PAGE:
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Seafood, Pregnancy and What You Don't Know Can Hurt You

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Moms Clean Air Force

By Alexandra Zissu

Has anyone else been following Environmental Health News’ series Pollution, Poverty, People of Color as if it were the new Mad Men? No? Personally I can’t get enough. I especially can’t get one article from last month out of my head. It was about how contaminated fish warnings fail to reach the people most at risk.

It’s probably stuck in my mind because I’m pregnant. As I (s l o w l y) make my way around my city day in and day out, I have a hard time not screaming as I watch other pregnant moms eating things I know they should not be eating, and doing things I know they should not be doing (what is with everyone waddling into nail salons and willingly breathing that unsafe-for-anyone air?). Do they not know? Or are they just ignoring the warnings?

But fish really surprised me. Even conventional OBs who aren’t particularly attuned to environmental health issues tend to warn their patients not to eat certain contaminated fish that are known to contain mercury, PCBs and more. If doctors fail to issue this warning, most baby books and pregnancy websites pick up their slack. So what’s Environmental Health News talking about?

Well, seafood isn’t cut and dry. It’s nuanced, complicated. As I wrote in the Conscious Kitchen, “rockfish” can mean more than sixty different kinds of fish on the Pacific West Coast. There are eighty-two difference species of groundfish, and more than forty different species can be called snapper. Which means that warnings about big predator fish like shark, tuna, swordfish, tilefish and king mackerel containing elevated levels of mercury might make it to most pregnant people, but the subtler stuff just doesn’t.

People—pregnant or not—are less aware of advisories about local waterways—fresh and saltwater alike—and which seafood from them might harbor industrial chemicals and pesticides. As the article I cannot get out of my mind states, these are linked to cancer, reproductive effects and various other health problems. Let’s be honest, these present risks for everyone—not just pregnant women and children.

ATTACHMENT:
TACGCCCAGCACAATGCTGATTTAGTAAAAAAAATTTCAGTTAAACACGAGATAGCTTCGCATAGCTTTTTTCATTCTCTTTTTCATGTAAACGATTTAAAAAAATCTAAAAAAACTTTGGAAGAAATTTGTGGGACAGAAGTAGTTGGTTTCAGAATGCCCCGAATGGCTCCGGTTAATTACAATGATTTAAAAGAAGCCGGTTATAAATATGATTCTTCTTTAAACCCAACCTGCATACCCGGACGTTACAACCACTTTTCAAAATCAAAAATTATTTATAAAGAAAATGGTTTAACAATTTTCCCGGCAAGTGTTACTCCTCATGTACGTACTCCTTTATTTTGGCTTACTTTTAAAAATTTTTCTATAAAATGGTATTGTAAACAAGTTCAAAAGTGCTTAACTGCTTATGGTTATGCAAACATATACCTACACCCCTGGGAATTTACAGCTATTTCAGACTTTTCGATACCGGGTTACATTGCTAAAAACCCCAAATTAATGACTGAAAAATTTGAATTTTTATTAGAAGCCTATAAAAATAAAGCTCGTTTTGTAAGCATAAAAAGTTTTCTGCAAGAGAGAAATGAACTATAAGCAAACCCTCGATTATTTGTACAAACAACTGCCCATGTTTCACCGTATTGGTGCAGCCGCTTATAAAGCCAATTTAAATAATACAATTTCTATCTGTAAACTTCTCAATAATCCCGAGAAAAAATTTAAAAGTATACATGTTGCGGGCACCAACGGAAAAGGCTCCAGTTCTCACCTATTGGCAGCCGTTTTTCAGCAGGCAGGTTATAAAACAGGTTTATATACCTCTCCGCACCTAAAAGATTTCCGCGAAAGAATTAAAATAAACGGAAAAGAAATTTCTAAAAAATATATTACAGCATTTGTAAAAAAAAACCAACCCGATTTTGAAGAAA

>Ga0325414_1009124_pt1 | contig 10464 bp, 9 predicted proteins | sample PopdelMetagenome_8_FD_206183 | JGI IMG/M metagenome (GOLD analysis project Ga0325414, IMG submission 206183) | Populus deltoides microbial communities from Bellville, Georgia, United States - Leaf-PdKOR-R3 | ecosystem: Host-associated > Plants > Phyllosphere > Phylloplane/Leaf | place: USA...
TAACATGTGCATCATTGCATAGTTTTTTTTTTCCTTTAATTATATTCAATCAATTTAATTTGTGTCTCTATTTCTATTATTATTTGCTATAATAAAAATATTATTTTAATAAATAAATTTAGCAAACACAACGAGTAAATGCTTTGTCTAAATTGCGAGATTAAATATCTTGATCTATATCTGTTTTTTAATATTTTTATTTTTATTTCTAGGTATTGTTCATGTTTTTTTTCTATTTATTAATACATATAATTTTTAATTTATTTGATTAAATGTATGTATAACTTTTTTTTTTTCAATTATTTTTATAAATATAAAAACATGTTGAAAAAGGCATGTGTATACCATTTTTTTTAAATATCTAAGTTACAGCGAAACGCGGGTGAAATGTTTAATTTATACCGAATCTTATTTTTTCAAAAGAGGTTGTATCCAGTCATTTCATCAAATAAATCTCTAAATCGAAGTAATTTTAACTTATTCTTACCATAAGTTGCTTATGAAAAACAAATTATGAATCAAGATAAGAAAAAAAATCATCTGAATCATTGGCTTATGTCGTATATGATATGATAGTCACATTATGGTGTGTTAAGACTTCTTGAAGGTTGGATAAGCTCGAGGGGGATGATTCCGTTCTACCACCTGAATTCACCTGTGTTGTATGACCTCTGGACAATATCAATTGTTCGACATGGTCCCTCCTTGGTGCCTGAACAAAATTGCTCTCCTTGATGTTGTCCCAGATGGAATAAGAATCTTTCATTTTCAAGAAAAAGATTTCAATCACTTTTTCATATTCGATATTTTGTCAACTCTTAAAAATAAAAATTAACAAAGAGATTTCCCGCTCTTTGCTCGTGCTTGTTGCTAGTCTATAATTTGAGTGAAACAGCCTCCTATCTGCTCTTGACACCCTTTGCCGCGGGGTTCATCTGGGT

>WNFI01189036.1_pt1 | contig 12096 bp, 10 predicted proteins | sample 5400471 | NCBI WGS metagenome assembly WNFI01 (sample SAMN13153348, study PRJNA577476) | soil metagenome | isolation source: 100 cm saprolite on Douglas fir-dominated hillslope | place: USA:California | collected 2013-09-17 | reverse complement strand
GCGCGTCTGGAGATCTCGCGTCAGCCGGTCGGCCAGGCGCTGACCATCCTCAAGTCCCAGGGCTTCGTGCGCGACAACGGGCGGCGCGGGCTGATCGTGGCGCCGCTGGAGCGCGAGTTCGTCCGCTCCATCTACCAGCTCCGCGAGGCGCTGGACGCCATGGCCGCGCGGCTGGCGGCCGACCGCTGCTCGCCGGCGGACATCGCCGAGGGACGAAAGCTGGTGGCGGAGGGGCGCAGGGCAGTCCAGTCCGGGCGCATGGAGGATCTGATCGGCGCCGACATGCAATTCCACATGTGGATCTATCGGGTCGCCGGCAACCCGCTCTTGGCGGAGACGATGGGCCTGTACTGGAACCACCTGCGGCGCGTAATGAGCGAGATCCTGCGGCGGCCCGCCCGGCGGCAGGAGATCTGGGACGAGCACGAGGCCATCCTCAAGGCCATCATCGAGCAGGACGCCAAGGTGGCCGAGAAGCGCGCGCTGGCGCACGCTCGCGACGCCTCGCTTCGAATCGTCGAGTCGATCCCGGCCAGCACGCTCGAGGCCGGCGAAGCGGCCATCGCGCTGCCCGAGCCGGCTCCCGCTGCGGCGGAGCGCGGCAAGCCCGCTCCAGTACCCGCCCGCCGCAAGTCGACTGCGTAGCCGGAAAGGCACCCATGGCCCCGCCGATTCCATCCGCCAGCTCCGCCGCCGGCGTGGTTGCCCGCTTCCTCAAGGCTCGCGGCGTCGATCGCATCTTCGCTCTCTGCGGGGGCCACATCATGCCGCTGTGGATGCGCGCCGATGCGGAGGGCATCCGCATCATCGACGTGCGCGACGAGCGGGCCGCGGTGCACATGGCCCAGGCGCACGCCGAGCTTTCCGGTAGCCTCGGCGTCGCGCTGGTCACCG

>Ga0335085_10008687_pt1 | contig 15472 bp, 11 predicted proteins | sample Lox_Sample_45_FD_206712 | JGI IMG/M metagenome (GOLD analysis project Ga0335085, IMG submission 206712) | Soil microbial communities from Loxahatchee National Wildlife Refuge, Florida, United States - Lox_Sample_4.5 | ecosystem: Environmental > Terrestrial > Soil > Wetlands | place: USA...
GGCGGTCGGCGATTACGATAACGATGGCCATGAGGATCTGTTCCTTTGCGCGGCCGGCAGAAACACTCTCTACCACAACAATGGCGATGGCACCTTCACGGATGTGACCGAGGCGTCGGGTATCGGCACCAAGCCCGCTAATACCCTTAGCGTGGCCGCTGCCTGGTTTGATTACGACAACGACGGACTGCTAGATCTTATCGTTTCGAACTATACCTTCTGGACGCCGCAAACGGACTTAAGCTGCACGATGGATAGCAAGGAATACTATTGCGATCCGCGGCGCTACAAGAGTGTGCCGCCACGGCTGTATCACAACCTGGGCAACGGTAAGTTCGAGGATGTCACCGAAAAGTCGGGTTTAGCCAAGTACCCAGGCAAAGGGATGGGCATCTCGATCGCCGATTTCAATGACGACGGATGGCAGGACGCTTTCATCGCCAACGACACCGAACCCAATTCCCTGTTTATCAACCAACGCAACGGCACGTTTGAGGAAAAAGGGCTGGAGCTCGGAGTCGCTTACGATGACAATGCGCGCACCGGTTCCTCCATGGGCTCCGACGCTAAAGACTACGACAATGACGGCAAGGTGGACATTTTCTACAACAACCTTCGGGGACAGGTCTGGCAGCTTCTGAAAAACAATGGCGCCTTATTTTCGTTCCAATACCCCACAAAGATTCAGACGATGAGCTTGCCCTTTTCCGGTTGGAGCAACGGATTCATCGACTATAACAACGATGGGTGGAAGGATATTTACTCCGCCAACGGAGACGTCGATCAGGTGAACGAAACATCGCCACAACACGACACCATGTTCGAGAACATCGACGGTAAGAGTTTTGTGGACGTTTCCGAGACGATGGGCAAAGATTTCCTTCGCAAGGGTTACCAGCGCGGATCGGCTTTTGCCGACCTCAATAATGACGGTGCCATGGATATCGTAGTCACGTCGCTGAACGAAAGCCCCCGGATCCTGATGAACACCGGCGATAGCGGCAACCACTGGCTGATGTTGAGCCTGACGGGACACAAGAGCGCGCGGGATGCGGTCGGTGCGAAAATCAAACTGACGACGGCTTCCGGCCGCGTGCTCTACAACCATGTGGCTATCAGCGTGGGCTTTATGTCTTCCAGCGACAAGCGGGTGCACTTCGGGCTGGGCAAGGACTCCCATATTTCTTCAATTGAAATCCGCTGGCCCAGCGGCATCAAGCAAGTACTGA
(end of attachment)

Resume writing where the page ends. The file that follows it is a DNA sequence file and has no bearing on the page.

Local officials do issue warnings, but too often residents either aren’t getting them or chose to ignore them. Sometimes they know about the warnings but need a cheap source of protein. Or they come from fishing communities and are inclined to eat what they’ve always eaten, whatever the health advisories say. There are even people interviewed in the article that say if the water looks clean, they assume the fish is safe to eat.

Except it’s not safe. And so the advisories need to be louder and more clear, and there needs to be more education, including about how the contaminants made their way into the air we breathe and eventually the waters we fish. No one should be eating unsafe food, and knowing that it happens more frequently in low-income, minority or indigenous communities is the kind of thing that keeps you (or is it just me?) up at night. As the article clearly explains, this is an environmental justice issue. If inadequate risk warnings aren’t reaching these communities, states need to try harder. Advisories need to take language barriers into account and in general be a lot simpler for anyone to understand and heed.

Here’s hoping Dr. Jeanne Conry, president-elect for the American Congress of Obstetricians and Gynecologists (ACOG) agrees. She’s the winner of the 2012 U.S. EPA Environmental Health Heroes of the Pacific Southwest in the category “Children’s Environmental Health” and could really help spread the word. Hey, Dr. Conry, if you need help, we’d love to join the crusade.